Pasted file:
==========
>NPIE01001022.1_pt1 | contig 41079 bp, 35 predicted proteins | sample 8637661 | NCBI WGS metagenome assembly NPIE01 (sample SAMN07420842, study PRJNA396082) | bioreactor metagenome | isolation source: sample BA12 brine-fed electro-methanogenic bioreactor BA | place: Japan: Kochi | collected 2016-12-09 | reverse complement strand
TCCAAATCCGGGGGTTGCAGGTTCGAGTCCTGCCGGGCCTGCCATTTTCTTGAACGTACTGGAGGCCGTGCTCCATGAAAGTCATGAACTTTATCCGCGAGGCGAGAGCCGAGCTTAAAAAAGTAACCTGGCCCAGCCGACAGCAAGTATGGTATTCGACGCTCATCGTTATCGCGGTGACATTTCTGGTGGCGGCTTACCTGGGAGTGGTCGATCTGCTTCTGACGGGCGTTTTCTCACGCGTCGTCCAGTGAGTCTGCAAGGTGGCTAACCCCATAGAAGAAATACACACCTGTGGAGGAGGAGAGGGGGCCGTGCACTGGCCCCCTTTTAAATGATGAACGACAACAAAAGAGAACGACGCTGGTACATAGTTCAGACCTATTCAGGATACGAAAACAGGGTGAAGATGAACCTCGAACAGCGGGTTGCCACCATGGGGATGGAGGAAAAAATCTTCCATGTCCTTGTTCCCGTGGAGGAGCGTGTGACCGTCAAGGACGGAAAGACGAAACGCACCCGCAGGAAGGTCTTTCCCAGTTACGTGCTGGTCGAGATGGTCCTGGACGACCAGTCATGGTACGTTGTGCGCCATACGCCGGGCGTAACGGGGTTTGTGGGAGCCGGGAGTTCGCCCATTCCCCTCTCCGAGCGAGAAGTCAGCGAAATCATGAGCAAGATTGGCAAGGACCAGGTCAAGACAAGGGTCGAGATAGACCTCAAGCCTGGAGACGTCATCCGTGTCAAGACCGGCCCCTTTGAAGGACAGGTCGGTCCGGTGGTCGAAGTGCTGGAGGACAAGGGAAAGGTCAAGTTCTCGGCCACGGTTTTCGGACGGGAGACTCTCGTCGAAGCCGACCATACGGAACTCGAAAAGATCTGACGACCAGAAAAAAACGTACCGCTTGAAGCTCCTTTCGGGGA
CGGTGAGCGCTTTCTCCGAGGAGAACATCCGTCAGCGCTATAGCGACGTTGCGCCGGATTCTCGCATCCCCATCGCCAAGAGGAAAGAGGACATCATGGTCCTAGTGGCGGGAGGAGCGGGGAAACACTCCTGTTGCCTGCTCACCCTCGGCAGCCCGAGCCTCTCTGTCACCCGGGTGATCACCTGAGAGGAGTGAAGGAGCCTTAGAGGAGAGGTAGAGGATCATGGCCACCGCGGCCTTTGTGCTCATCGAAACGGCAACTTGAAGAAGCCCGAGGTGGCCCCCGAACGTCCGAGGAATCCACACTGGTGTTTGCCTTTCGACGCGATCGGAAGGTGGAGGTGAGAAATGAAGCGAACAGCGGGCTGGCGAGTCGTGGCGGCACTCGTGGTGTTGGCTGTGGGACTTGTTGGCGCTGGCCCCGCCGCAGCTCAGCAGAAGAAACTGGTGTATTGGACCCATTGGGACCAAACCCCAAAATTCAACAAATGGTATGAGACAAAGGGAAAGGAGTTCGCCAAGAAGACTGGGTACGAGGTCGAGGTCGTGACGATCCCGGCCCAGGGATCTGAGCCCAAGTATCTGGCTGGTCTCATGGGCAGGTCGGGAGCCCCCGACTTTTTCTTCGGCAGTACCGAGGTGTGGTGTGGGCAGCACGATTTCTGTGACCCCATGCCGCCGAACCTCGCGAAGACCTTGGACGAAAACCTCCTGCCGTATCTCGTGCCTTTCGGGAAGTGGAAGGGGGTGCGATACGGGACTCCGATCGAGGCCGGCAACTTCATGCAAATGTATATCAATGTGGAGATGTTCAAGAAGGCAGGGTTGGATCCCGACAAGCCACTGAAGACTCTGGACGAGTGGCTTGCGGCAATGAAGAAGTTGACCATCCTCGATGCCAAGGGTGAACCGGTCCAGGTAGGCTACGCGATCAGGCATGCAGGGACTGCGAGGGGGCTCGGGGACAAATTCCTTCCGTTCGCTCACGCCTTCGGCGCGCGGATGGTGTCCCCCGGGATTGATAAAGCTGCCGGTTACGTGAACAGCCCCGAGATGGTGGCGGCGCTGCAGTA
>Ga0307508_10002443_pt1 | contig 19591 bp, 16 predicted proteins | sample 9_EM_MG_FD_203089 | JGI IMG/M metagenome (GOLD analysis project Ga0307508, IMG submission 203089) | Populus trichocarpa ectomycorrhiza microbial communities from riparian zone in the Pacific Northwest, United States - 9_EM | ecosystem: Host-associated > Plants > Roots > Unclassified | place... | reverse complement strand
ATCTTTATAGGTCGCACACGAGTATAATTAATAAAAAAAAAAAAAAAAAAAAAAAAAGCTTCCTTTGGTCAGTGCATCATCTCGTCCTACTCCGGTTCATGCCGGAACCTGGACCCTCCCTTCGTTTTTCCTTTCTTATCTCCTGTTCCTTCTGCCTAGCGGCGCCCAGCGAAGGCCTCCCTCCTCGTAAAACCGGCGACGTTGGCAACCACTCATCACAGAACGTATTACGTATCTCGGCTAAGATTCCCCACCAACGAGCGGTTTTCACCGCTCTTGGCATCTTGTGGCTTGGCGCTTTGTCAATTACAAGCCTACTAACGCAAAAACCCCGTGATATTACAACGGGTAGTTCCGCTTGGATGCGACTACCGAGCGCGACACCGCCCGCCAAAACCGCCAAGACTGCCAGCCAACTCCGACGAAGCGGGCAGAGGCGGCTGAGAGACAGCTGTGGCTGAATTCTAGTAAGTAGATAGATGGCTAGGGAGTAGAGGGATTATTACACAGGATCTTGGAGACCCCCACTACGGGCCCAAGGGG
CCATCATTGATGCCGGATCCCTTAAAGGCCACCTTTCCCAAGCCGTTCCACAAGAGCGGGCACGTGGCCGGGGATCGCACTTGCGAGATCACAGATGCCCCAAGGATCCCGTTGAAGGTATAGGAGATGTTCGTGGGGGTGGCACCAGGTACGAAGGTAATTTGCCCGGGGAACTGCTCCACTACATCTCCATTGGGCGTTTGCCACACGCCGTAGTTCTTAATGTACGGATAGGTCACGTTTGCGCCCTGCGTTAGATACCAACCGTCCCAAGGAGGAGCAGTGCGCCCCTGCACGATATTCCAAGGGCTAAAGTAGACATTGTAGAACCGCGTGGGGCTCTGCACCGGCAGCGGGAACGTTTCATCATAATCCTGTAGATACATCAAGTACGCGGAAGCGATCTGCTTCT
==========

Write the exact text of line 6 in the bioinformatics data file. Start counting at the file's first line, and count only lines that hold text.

CCATCATTGATGCCGGATCCCTTAAAGGCCACCTTTCCCAAGCCGTTCCACAAGAGCGGGCACGTGGCCGGGGATCGCACTTGCGAGATCACAGATGCCCCAAGGATCCCGTTGAAGGTATAGGAGATGTTCGTGGGGGTGGCACCAGGTACGAAGGTAATTTGCCCGGGGAACTGCTCCACTACATCTCCATTGGGCGTTTGCCACACGCCGTAGTTCTTAATGTACGGATAGGTCACGTTTGCGCCCTGCGTTAGATACCAACCGTCCCAAGGAGGAGCAGTGCGCCCCTGCACGATATTCCAAGGGCTAAAGTAGACATTGTAGAACCGCGTGGGGCTCTGCACCGGCAGCGGGAACGTTTCATCATAATCCTGTAGATACATCAAGTACGCGGAAGCGATCTGCTTCT